Several years ago, Roger Wiemers introduced me to an author named Don Richardson and led me a story I want to share with you this morning. I will always be in Rogerís debt for it. It is an odd and even painful story. But it is ultimately a beautiful story about "the peace child" that helps me hear the Christmas story with holier ears and heart.

Don and Carol Richardson worked as missionaries among the Sawi people of Indonesia. When they went to these isolated, head-hunting cannibals in the early 1960s, they struggled to learn enough of their language to share the gospel. Finally Don climbed the ladder into the Sawi man-house and, surrounded by the skulls of cannibalized victims, began trying to teach in the terms and categories familiar to him.

Richardson told about Abraham and Godís selection of the Jews. He explained about the Messiah and the Lamb of God. The Sawi were bored and unresponsive.

Although fascinated by the foreigners, the Sawi continued to fight each other. Tribal factions battled in sight of the Richardsonsí jungle home. Fear and frustration led the missionaries to make a decision to leave. When tribal leaders learned of their plan, they said, "If you will stay, we promise to make peace in the morning."

Don and Carol Richardson witnessed an incredible ceremony the very next day. Two hostile groups were positioned opposite their house, on either side of a clearing. A tangible suspense wafted in the air between them. Finally, one man picked up his newborn child and dashed across the meadow. His wife ran after him, screaming and begging for her baby to be given back to her. Unable to catch him, she fell to her knees on the ground and sobbed for her infant.

The childís father presented his baby to the enemy clan. "Plead the peace child for me," he said. "I give you my son, and I give you my name." Soon thereafter, someone from the recipient tribe performed the same agonizing ritual in reverse. For as long as those peace children remained alive, the missionary was later told, the two warring factions were bound to each other in peace.

Richardson had his analogy of redemption! He soon climbed into the Sawi man-house again to tell the story of the ultimate Peace Child given to humankind by the one true God. Chiefs who had been unresponsive to the gospel sat spellbound. Over time, he continued to develop a theology based on Jesus, the Peace Child.

A matchless Christmas for Richardson and the Sawi came as first a few and finally hundreds of the once-warring, once-cannibalistic souls received Christ. A large group of new believers gathered for worship, and a Sawi man stood and read these words in his own language: "For to us a child is born, to us a son is given, and the government will be on his shoulders. And he will be called Wonderful Counselor, Mighty God, Everlasting Father, Prince of Peace" (Isaiah 9:6).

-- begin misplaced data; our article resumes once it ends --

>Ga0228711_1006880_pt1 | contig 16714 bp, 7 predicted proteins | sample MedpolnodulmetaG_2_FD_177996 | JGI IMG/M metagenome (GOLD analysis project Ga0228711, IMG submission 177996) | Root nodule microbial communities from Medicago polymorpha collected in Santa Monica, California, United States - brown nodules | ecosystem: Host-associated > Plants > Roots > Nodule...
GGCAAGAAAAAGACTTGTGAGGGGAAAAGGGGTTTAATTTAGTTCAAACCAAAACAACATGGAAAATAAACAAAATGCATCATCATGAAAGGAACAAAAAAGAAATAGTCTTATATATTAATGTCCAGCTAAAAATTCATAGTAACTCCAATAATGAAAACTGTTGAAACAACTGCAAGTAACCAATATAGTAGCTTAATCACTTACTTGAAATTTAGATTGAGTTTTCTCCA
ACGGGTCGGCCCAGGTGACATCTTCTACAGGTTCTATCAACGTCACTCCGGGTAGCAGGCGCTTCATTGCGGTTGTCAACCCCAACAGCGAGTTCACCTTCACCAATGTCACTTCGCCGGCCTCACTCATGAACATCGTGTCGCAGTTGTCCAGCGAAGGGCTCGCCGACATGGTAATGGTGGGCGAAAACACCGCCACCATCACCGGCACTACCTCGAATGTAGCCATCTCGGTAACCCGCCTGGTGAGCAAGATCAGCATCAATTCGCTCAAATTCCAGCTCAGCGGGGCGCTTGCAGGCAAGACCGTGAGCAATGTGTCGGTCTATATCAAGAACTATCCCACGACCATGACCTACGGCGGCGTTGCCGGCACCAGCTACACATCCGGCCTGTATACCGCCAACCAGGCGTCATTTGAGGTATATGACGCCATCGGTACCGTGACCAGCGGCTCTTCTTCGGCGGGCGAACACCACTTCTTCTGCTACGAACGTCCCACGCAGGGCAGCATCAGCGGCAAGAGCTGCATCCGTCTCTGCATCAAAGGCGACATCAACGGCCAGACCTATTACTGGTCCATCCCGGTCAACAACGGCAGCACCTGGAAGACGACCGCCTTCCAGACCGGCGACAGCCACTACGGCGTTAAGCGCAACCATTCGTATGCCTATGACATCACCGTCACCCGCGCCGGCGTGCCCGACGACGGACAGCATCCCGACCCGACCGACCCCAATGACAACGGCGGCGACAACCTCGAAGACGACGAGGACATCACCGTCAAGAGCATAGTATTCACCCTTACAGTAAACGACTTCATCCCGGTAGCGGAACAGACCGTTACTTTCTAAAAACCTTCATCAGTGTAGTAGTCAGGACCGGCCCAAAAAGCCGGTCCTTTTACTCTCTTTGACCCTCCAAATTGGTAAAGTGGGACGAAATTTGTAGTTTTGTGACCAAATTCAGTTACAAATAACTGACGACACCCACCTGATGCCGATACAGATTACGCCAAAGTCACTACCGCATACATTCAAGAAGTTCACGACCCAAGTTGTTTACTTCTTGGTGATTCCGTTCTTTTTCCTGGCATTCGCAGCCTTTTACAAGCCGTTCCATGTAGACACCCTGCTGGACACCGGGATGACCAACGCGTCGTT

If you celebrate our American Christmas traditions this year, find something more in this season than a Griswold parody of holiness, family togetherness, and giving. Give your gifts to one another in celebration of the Greatest Gift, Jesus. (I love the comic-strip baby "Marvin" who is sitting on the floor in the midst of all the Christmas wrappings and presents, thinking to himself: "Christmas is Jesusí birthday, but we get all the presents. Is this a great religion or what?") Decorate your home in celebration of the joy, peace, and happiness you have in Him. Eat your Christmas feast in anticipation of sharing in his heavenly feast one day. And light the lights on your tree in affirmation of the True Light who has come into the world and illuminated the path to the Father.

Thank you for remembering the children who would have had much less excitement and let our far too few squeals of delight this Christmas except for the more than 700 for whom you have provided gifts through our Christmas Wish Tree. I hope you will sing the music of the season that is spiritual and Christ-affirming and not just the "secular" stuff. Be with us for Buddy Greeneís Christmas Concert at the Light House this Friday night. Attend special Christmas services, including our Christmas Eve candlelight service at 7 oíclock. And tell the story again in your house ó to your grandchildren, to your children, to yourself.

As you read the familiar words of Isaiah 9:6 and follow them with the beautiful story from Luke 2:1-10 this Christmas season, try to hear the words with the ears of the Sawi. See Bethlehemís baby as the Peace Child. And receive the gift.


1Posted at December 7, 1999, and titled "Verse case scenario: Poetic judge rejects holiday lawsuit." The judgeís poem has nine verses, and the CNN posting quotes occasional verses without indicating their order in the original.